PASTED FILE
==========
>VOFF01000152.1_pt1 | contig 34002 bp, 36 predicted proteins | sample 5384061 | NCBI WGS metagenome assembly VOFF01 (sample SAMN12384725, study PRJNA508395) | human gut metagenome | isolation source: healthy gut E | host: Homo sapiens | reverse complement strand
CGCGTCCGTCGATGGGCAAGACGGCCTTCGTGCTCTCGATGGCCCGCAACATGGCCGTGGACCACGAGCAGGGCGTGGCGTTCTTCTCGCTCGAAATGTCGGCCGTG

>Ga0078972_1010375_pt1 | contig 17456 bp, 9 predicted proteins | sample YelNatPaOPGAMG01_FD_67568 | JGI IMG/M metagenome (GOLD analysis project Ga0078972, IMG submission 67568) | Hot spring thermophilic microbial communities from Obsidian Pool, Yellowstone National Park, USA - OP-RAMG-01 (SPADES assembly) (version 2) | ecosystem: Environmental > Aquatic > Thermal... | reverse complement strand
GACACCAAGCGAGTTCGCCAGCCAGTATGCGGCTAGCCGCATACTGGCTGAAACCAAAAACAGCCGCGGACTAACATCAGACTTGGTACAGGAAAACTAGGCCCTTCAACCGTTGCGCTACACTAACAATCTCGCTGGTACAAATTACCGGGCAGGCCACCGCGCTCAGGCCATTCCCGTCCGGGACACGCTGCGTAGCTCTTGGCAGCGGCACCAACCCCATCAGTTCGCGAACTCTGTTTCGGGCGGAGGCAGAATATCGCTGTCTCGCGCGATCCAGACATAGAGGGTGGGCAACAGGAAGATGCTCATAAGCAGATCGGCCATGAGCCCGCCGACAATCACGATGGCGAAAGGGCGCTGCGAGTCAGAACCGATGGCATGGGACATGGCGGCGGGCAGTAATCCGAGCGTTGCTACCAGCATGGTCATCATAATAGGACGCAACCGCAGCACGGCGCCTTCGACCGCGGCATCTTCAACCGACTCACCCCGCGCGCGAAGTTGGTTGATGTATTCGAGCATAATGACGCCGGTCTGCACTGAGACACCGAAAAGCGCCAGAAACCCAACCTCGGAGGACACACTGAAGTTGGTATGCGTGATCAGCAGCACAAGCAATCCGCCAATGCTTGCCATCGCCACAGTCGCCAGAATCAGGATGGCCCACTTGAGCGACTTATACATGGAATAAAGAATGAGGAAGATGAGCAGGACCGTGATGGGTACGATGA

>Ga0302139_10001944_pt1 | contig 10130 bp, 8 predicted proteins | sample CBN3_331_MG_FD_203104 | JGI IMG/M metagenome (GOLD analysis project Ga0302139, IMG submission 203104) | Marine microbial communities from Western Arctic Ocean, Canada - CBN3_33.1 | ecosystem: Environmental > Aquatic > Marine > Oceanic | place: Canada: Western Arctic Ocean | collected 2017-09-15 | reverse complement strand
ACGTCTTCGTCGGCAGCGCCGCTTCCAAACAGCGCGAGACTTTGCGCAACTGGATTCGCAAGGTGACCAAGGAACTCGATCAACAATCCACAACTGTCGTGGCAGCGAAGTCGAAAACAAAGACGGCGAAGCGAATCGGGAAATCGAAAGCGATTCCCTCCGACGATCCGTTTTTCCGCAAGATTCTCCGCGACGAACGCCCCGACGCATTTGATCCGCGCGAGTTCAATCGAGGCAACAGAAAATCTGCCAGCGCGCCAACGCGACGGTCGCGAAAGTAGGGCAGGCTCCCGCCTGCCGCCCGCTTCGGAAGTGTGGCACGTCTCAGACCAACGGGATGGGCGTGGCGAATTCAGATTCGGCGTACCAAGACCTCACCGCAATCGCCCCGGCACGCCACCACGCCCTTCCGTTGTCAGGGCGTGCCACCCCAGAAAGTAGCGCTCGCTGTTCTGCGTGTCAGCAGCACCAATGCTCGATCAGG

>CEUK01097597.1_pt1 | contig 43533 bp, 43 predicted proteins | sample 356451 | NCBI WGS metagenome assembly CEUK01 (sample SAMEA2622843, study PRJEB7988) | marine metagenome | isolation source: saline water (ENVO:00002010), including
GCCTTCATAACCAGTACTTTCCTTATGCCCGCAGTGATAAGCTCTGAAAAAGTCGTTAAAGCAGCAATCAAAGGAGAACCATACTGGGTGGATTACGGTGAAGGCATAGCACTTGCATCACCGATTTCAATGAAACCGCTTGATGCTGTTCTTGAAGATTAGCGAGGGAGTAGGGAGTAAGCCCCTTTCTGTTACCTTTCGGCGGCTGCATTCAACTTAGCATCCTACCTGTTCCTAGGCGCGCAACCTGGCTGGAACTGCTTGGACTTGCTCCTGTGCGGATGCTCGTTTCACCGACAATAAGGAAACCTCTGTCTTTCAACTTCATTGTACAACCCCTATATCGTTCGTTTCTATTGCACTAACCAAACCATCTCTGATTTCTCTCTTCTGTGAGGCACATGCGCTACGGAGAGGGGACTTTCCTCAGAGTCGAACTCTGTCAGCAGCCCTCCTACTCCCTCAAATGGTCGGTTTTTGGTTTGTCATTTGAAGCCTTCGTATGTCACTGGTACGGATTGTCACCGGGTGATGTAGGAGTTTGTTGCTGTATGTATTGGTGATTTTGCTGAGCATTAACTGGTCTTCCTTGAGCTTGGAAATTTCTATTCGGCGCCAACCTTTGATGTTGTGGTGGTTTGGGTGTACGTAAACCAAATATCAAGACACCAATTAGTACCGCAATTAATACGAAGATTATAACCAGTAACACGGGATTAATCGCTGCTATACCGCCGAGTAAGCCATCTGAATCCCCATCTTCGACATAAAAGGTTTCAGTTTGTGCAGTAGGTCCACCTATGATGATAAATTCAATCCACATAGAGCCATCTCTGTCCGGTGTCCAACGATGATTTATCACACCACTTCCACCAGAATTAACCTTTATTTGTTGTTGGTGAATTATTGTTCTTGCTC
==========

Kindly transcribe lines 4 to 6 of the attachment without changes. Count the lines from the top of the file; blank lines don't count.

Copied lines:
GACACCAAGCGAGTTCGCCAGCCAGTATGCGGCTAGCCGCATACTGGCTGAAACCAAAAACAGCCGCGGACTAACATCAGACTTGGTACAGGAAAACTAGGCCCTTCAACCGTTGCGCTACACTAACAATCTCGCTGGTACAAATTACCGGGCAGGCCACCGCGCTCAGGCCATTCCCGTCCGGGACACGCTGCGTAGCTCTTGGCAGCGGCACCAACCCCATCAGTTCGCGAACTCTGTTTCGGGCGGAGGCAGAATATCGCTGTCTCGCGCGATCCAGACATAGAGGGTGGGCAACAGGAAGATGCTCATAAGCAGATCGGCCATGAGCCCGCCGACAATCACGATGGCGAAAGGGCGCTGCGAGTCAGAACCGATGGCATGGGACATGGCGGCGGGCAGTAATCCGAGCGTTGCTACCAGCATGGTCATCATAATAGGACGCAACCGCAGCACGGCGCCTTCGACCGCGGCATCTTCAACCGACTCACCCCGCGCGCGAAGTTGGTTGATGTATTCGAGCATAATGACGCCGGTCTGCACTGAGACACCGAAAAGCGCCAGAAACCCAACCTCGGAGGACACACTGAAGTTGGTATGCGTGATCAGCAGCACAAGCAATCCGCCAATGCTTGCCATCGCCACAGTCGCCAGAATCAGGATGGCCCACTTGAGCGACTTATACATGGAATAAAGAATGAGGAAGATGAGCAGGACCGTGATGGGTACGATGA

>Ga0302139_10001944_pt1 | contig 10130 bp, 8 predicted proteins | sample CBN3_331_MG_FD_203104 | JGI IMG/M metagenome (GOLD analysis project Ga0302139, IMG submission 203104) | Marine microbial communities from Western Arctic Ocean, Canada - CBN3_33.1 | ecosystem: Environmental > Aquatic > Marine > Oceanic | place: Canada: Western Arctic Ocean | collected 2017-09-15 | reverse complement strand
ACGTCTTCGTCGGCAGCGCCGCTTCCAAACAGCGCGAGACTTTGCGCAACTGGATTCGCAAGGTGACCAAGGAACTCGATCAACAATCCACAACTGTCGTGGCAGCGAAGTCGAAAACAAAGACGGCGAAGCGAATCGGGAAATCGAAAGCGATTCCCTCCGACGATCCGTTTTTCCGCAAGATTCTCCGCGACGAACGCCCCGACGCATTTGATCCGCGCGAGTTCAATCGAGGCAACAGAAAATCTGCCAGCGCGCCAACGCGACGGTCGCGAAAGTAGGGCAGGCTCCCGCCTGCCGCCCGCTTCGGAAGTGTGGCACGTCTCAGACCAACGGGATGGGCGTGGCGAATTCAGATTCGGCGTACCAAGACCTCACCGCAATCGCCCCGGCACGCCACCACGCCCTTCCGTTGTCAGGGCGTGCCACCCCAGAAAGTAGCGCTCGCTGTTCTGCGTGTCAGCAGCACCAATGCTCGATCAGG